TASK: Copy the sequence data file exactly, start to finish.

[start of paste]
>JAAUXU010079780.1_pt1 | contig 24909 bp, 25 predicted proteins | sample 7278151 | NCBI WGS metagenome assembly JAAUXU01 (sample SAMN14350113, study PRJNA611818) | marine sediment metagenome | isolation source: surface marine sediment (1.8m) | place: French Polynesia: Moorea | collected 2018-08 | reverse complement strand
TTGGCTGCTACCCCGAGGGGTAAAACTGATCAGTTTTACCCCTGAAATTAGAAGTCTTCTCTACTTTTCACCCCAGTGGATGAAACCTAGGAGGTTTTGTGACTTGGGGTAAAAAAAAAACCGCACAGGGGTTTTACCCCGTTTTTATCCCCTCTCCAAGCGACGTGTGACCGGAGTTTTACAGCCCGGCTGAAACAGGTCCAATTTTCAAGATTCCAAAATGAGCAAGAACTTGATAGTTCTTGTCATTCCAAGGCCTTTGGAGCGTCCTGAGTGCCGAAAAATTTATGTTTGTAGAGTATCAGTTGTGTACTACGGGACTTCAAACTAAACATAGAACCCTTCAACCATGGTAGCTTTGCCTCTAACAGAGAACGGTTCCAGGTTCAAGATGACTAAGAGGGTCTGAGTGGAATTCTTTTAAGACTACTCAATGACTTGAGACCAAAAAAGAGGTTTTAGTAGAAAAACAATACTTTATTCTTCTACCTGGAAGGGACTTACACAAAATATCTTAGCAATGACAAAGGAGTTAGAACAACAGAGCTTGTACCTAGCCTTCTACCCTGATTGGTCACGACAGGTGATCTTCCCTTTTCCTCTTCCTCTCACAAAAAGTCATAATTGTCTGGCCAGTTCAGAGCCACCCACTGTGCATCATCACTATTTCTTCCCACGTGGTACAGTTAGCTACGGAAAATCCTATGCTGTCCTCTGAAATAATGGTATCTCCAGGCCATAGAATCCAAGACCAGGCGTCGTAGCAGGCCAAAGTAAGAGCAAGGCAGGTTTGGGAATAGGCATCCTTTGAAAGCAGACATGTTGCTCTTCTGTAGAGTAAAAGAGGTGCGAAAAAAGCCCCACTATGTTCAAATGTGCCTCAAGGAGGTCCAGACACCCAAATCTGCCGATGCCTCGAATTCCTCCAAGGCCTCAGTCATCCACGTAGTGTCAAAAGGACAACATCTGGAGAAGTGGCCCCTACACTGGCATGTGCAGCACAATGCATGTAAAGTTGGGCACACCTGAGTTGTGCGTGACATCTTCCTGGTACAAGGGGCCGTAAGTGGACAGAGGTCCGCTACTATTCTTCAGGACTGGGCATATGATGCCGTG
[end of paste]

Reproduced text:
>JAAUXU010079780.1_pt1 | contig 24909 bp, 25 predicted proteins | sample 7278151 | NCBI WGS metagenome assembly JAAUXU01 (sample SAMN14350113, study PRJNA611818) | marine sediment metagenome | isolation source: surface marine sediment (1.8m) | place: French Polynesia: Moorea | collected 2018-08 | reverse complement strand
TTGGCTGCTACCCCGAGGGGTAAAACTGATCAGTTTTACCCCTGAAATTAGAAGTCTTCTCTACTTTTCACCCCAGTGGATGAAACCTAGGAGGTTTTGTGACTTGGGGTAAAAAAAAAACCGCACAGGGGTTTTACCCCGTTTTTATCCCCTCTCCAAGCGACGTGTGACCGGAGTTTTACAGCCCGGCTGAAACAGGTCCAATTTTCAAGATTCCAAAATGAGCAAGAACTTGATAGTTCTTGTCATTCCAAGGCCTTTGGAGCGTCCTGAGTGCCGAAAAATTTATGTTTGTAGAGTATCAGTTGTGTACTACGGGACTTCAAACTAAACATAGAACCCTTCAACCATGGTAGCTTTGCCTCTAACAGAGAACGGTTCCAGGTTCAAGATGACTAAGAGGGTCTGAGTGGAATTCTTTTAAGACTACTCAATGACTTGAGACCAAAAAAGAGGTTTTAGTAGAAAAACAATACTTTATTCTTCTACCTGGAAGGGACTTACACAAAATATCTTAGCAATGACAAAGGAGTTAGAACAACAGAGCTTGTACCTAGCCTTCTACCCTGATTGGTCACGACAGGTGATCTTCCCTTTTCCTCTTCCTCTCACAAAAAGTCATAATTGTCTGGCCAGTTCAGAGCCACCCACTGTGCATCATCACTATTTCTTCCCACGTGGTACAGTTAGCTACGGAAAATCCTATGCTGTCCTCTGAAATAATGGTATCTCCAGGCCATAGAATCCAAGACCAGGCGTCGTAGCAGGCCAAAGTAAGAGCAAGGCAGGTTTGGGAATAGGCATCCTTTGAAAGCAGACATGTTGCTCTTCTGTAGAGTAAAAGAGGTGCGAAAAAAGCCCCACTATGTTCAAATGTGCCTCAAGGAGGTCCAGACACCCAAATCTGCCGATGCCTCGAATTCCTCCAAGGCCTCAGTCATCCACGTAGTGTCAAAAGGACAACATCTGGAGAAGTGGCCCCTACACTGGCATGTGCAGCACAATGCATGTAAAGTTGGGCACACCTGAGTTGTGCGTGACATCTTCCTGGTACAAGGGGCCGTAAGTGGACAGAGGTCCGCTACTATTCTTCAGGACTGGGCATATGATGCCGTG